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Palin controversy pushes hospitals out of picture
[i]Amid a barrage of criticism, organizers of a fundraiser featuring former Alaskan governor Sarah Palin have decided the event will no longer benefit public health care.
Instead, funds from the April 15 gala will go to the Charity of Hope, an organization that helps children.
"The attention became a health-care debate when the attention should've been on ... an event that benefits the community," said Dennis Concordia, one of the co-chairs of the event.
Concordia said organizers felt the Juravinski Cancer Centre and St. Peter's Hospital, the previously named beneficiaries, were "unfairly being made targets of a lot of negative publicity."
Pearl Veenema, president and CEO of Hamilton Health Sciences Foundation, said it was notified on Wednesday that organizers would be considering the reaction to the event and that the beneficiary might change.
The hospital was notified of the decision yesterday through a press release.
"It's unfortunate the funds will not be directed to Hamilton Health Sciences, the two hospitals that they wanted to raise funds for, but we're appreciative ... of (their) intentions," Veenema said.
Palin has spoken out against Canada's healthcare system, causing some upset about her stand to feel she was an inappropriate speaker to raise funds for a Canadian hospital. Others feel she's not a good fit for Hamilton, a city with five social democrat legislators.
As of mid-week, HHS had received about 60 angry calls and e-mails from residents, about 10 of which involved donors who said they would not give again.
In a Spectator poll asking if people would buy a ticket to see Palin, more than 4,300 of the almost 5,800 respondents said they would not.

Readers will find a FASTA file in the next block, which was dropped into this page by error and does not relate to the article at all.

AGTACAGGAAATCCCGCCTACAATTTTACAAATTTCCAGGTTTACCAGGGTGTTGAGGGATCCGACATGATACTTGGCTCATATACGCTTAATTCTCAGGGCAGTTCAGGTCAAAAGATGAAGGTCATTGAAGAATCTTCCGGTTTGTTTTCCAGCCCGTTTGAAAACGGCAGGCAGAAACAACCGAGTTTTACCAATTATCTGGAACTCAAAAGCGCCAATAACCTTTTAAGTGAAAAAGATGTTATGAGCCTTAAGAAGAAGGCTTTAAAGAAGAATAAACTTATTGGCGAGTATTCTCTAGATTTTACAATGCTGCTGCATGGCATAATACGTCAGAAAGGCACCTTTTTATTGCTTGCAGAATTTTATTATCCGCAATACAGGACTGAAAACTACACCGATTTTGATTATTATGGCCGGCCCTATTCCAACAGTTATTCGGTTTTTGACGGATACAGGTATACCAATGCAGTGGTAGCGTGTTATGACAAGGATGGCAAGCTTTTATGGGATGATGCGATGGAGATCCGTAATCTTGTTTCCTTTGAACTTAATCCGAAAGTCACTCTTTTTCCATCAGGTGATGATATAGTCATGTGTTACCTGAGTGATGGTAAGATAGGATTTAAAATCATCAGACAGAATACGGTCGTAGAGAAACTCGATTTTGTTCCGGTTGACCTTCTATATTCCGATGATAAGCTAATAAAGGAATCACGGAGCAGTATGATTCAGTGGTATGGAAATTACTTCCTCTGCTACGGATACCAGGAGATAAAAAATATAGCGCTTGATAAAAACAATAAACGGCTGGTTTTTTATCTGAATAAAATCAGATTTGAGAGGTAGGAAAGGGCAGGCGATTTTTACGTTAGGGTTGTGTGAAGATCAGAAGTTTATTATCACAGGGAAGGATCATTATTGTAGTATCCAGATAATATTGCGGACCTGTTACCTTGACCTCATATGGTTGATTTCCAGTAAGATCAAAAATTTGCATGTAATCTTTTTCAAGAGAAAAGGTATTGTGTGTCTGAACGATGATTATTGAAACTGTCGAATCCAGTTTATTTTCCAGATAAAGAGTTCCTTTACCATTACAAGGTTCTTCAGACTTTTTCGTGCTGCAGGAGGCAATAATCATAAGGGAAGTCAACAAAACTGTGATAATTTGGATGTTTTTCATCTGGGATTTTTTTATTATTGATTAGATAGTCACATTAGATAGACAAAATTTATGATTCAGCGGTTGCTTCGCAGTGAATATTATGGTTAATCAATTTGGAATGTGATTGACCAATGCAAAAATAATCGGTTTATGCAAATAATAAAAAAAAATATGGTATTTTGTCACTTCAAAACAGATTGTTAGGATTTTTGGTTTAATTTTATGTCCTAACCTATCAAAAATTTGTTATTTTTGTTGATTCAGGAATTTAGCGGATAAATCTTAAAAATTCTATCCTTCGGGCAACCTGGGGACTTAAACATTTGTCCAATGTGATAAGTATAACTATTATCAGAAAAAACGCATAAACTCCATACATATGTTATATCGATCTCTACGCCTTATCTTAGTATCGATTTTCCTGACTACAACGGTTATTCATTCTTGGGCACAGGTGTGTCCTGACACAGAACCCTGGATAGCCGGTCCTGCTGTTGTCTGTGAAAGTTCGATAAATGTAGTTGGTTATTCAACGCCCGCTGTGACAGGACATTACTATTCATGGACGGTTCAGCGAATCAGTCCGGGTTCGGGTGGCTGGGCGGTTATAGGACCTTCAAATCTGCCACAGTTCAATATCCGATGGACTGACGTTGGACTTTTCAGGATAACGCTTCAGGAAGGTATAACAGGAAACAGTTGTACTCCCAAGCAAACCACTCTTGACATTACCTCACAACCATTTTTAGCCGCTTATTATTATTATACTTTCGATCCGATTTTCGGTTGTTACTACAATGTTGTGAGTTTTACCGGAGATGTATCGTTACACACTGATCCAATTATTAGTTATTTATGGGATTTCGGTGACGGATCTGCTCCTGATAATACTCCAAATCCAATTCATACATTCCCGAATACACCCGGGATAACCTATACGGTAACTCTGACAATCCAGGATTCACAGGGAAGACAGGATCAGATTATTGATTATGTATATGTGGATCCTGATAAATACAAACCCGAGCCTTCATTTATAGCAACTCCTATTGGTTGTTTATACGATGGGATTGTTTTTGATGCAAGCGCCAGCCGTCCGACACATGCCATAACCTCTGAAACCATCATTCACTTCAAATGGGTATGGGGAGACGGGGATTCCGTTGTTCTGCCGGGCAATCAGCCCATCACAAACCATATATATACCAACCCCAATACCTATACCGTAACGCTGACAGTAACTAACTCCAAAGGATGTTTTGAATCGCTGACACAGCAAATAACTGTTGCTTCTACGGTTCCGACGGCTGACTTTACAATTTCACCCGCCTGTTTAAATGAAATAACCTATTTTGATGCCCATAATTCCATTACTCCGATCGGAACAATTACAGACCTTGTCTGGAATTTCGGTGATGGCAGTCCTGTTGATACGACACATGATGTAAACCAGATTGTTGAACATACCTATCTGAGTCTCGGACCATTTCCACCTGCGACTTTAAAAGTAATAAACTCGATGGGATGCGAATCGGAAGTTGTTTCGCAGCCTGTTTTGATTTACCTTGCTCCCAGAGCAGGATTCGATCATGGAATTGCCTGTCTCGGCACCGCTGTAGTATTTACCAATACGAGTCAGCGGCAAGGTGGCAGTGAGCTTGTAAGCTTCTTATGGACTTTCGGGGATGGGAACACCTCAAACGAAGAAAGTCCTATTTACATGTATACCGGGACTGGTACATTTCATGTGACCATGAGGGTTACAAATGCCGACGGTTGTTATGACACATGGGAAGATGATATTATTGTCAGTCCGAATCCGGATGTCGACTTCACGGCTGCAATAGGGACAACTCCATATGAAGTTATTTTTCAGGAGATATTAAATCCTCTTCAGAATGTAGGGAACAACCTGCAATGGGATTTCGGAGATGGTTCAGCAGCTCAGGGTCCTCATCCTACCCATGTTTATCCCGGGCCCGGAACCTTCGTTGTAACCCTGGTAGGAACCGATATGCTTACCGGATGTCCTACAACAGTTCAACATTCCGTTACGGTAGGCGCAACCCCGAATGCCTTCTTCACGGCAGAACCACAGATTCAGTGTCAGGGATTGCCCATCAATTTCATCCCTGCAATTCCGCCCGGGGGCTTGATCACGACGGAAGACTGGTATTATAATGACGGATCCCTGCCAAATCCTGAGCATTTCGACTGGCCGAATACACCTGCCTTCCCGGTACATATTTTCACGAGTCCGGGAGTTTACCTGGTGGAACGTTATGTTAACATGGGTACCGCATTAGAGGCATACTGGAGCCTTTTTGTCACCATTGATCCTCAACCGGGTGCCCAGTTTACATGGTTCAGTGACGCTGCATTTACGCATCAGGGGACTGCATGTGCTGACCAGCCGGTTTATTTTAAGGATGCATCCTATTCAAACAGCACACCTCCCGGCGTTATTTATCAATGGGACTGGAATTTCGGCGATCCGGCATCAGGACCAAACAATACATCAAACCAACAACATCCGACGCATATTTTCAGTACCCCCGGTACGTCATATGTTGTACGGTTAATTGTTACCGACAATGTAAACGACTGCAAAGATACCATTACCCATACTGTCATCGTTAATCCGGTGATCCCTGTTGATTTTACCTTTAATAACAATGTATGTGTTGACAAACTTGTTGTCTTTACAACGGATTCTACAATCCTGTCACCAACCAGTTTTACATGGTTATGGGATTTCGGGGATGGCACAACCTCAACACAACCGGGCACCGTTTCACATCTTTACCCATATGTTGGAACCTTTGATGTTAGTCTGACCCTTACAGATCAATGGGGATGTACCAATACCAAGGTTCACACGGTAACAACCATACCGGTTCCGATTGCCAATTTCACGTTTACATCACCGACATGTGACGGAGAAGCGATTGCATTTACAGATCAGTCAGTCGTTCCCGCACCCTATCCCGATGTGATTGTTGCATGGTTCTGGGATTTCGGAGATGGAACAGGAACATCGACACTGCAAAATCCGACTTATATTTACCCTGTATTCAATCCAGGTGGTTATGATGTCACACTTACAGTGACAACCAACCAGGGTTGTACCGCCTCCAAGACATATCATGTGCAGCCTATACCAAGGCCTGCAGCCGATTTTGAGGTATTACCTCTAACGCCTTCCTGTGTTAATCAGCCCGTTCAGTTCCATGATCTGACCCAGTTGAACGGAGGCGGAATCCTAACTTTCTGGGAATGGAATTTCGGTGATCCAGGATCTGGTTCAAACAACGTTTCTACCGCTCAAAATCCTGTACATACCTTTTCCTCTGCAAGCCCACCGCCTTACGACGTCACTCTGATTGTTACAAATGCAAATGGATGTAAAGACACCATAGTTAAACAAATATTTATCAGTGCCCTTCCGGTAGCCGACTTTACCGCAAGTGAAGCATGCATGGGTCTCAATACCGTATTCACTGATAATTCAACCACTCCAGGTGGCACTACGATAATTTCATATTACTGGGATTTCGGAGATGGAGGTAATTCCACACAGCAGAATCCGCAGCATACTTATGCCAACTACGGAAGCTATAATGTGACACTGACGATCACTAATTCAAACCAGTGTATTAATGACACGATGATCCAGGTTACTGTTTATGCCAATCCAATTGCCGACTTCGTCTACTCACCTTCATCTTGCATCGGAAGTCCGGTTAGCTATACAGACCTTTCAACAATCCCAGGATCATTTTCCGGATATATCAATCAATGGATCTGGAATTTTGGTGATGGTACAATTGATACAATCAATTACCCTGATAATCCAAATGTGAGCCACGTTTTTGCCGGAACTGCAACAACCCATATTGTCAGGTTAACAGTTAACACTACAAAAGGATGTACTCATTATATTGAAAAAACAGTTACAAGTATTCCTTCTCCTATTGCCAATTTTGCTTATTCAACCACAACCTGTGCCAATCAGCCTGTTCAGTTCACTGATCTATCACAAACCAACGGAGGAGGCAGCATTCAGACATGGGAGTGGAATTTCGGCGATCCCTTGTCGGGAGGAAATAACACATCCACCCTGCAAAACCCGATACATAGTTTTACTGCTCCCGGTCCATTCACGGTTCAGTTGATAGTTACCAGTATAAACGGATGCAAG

"I don't think we could have predicted the backlash, not necessarily here in Hamilton but across North America," Concordia said.
"And we certainly want to respect Governor Palin's position and we didn't want to have the hospitals become unfairly commented on."
Concordia said a decision was made to change the beneficiary over the weekend. He said there was no political pressure or pressure from Palin's people to change the recipient.
But when asked if Palin's camp knew what the benefit was for when it agreed to have her speak, Concordia said he did not want to comment on a confidential contract.
Murray Martin, president and CEO of Hamilton Health Sciences, said the hospital respects the decision.
"It's their decision," he said. "It's a third-party event. We respect whatever direction they want to go. I know they were concerned if it would have a negative impact on us. But we very much realize that it should be their decision."
Healthcare philanthropist Charles Juravinski said he had not been informed of the change before being contacted by The Spectator.
"Quite frankly, you're taking me by storm ... There just seems to be a lot of kerfuffle over nothing," he said.
"Anything ... that helps fundraising for any worthwhile organization or charity is certainly worthwhile."
Ted McMeekin, MPP for Ancaster,-Dundas-Flamborough-Westdale, said in an e-mail that this was a strange situation and he had never seen anything like it.
"Clearly there was some negative feedback on Palin being associated with health care and the hospitals. Word on the street was that some base donors were angry with Palin's choice as speaker and that created the potential for some backlash."
McMeekin said he was not familiar with the newly designated beneficiary.
The concept for The Charity of Hope, according to a message on its website from its president Sam Mercanti, started among friends at the local YMCA. They hope to grow the charity each year.
The founder of Carmen's, which hosts the annual Charity of Hope fundraiser, is Peter Mercanti, Sam's brother.[/i]